New Carbon Credit Bill allows trading in carbon offsets
With the tabling of the Carbon Credit Trading Bill, 2022, on Wednesday, The Bahamas joins a growing list of countries aiming to take advantage of the so-called “cap and trade” sector through legislation.
A survey of the sector, however, reveals that the matter is quite complicated, with at least two major environmental groups arguing that carbon offsetting – the baseline of the new bill – hurts more than it cures. Nonetheless, The Bahamas’ three biggest have their own lessons to teach at this early stage of the game.
The legislation aims to introduce the regulation of the trading of carbon credits and enable the Securities Commission of The Bahamas (SCB) – and not the Securities Exchange Commission as incorrectly reported – to provide certainty for those persons who have been inquiring on participation in this growing sector.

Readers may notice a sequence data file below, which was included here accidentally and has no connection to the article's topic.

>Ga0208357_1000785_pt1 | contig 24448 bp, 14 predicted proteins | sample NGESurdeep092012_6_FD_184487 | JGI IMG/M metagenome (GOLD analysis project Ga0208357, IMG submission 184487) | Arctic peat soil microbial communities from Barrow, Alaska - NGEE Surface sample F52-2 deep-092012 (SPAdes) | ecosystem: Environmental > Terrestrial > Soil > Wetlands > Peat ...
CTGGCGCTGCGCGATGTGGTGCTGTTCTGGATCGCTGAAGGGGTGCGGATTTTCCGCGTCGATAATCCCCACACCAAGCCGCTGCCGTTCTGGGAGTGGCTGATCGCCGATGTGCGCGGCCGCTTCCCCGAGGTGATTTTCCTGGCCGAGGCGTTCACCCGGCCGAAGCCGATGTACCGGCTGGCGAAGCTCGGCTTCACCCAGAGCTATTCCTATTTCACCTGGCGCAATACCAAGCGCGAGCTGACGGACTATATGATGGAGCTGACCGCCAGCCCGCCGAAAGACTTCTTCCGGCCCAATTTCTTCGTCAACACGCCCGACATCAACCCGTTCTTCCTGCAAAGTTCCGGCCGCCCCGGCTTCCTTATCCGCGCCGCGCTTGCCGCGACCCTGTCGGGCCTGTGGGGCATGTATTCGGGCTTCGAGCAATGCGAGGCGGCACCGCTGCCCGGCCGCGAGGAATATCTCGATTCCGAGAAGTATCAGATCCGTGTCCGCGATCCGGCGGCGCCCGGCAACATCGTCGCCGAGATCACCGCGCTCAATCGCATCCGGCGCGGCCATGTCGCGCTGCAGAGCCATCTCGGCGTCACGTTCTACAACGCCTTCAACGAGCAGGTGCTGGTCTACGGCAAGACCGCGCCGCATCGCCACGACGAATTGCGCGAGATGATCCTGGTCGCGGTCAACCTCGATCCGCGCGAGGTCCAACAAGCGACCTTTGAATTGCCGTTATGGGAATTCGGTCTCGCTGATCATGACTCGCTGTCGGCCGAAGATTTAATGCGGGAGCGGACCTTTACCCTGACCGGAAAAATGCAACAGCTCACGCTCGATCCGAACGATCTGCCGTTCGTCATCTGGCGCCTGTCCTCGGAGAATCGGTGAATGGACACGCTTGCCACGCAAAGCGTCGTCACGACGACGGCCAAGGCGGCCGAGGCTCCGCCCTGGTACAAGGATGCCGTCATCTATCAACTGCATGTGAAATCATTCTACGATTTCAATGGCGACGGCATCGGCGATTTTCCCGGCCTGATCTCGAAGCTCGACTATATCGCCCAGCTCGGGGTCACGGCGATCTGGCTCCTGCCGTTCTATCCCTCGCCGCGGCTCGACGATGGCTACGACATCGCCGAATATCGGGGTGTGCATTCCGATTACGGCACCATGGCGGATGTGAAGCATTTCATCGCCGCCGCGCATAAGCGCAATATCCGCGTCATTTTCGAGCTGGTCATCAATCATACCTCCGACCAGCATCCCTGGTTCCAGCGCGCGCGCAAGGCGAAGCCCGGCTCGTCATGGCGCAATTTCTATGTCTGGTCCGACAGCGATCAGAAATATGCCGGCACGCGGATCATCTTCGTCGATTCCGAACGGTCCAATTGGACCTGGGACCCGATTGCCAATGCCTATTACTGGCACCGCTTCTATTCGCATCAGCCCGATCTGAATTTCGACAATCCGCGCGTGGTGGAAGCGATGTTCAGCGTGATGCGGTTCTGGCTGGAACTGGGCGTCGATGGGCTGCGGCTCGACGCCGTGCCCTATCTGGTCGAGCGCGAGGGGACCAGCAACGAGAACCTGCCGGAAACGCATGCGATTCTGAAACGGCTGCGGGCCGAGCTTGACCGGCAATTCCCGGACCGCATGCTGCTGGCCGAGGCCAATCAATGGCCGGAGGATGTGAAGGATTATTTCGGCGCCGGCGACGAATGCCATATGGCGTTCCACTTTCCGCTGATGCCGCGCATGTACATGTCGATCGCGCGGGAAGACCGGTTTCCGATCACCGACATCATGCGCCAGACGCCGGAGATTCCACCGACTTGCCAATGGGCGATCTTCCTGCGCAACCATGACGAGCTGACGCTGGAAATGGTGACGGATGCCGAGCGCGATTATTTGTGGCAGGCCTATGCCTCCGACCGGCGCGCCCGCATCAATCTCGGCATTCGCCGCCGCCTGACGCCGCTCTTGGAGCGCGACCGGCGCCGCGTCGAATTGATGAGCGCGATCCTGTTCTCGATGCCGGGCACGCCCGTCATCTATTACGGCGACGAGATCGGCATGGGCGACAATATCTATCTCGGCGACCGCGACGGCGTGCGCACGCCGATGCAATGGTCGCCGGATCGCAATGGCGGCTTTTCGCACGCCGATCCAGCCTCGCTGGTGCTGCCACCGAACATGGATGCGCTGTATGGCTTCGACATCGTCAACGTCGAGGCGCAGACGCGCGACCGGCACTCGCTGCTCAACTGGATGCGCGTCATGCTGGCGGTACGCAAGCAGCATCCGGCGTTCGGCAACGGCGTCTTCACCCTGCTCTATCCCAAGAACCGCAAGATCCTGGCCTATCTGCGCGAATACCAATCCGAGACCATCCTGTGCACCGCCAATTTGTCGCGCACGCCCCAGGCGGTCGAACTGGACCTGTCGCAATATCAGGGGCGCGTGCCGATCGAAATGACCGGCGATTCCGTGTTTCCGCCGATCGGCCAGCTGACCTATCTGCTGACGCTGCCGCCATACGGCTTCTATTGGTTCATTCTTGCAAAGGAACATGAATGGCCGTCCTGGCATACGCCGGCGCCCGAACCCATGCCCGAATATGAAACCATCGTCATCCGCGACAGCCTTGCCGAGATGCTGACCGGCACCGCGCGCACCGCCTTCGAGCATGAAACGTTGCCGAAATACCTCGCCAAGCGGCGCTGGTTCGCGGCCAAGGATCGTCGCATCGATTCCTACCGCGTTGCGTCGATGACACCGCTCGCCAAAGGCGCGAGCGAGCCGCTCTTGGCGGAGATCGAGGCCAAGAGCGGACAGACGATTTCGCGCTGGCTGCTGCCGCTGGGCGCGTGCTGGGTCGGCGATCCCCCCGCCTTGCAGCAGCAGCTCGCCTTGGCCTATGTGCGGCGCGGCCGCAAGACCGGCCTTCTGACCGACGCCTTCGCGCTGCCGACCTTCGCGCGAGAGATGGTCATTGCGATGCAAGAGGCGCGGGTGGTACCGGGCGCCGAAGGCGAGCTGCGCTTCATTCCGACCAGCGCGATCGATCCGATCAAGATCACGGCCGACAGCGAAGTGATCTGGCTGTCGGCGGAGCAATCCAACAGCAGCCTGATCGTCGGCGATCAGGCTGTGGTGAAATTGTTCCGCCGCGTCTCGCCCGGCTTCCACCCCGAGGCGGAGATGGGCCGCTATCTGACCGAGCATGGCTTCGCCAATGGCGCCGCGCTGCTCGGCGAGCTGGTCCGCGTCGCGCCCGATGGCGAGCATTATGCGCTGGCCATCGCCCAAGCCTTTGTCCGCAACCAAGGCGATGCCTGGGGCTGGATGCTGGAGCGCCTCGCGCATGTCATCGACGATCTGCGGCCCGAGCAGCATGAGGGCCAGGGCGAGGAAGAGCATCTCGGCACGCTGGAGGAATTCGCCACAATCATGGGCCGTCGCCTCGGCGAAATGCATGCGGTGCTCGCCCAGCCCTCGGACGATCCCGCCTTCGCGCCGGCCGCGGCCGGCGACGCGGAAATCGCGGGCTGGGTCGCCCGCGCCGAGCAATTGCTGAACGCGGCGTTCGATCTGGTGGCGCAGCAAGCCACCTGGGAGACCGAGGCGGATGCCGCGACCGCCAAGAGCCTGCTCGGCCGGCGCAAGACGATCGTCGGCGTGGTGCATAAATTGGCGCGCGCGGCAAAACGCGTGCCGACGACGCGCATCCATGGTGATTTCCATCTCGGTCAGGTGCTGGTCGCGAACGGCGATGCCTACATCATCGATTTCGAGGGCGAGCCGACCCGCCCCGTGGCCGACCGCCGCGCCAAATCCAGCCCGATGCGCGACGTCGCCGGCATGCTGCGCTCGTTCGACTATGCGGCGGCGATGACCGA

The discussion begins with understanding what a carbon credit is: a carbon credit is a kind of permit that represents one ton of carbon dioxide removed from the atmosphere. They can be purchased by an individual or, more commonly, a company to make up for carbon dioxide emissions that come from industrial production, delivery vehicles or travel.
There are two “markets” for carbon credits: voluntary and involuntary, or compliance. For the voluntary market, carbon credits are most often created through agricultural or forestry practices, although a credit can be made by nearly any project that reduces, avoids, destroys or captures emissions.
In the compliance market, governments set a cap on how many tons of emissions certain sectors — oil, transportation, energy or waste management — can release. Under this regime, should an oil company, for example, exceed the prescribed emissions limit, that company must buy or use saved credits to stay under the emissions cap. If that same company stays under that cap, it can save or sell those credits. This is the definition of the so-called “cap-and-trade” market, with the cap being the amount of greenhouse gases a government will allow to be released into the atmosphere.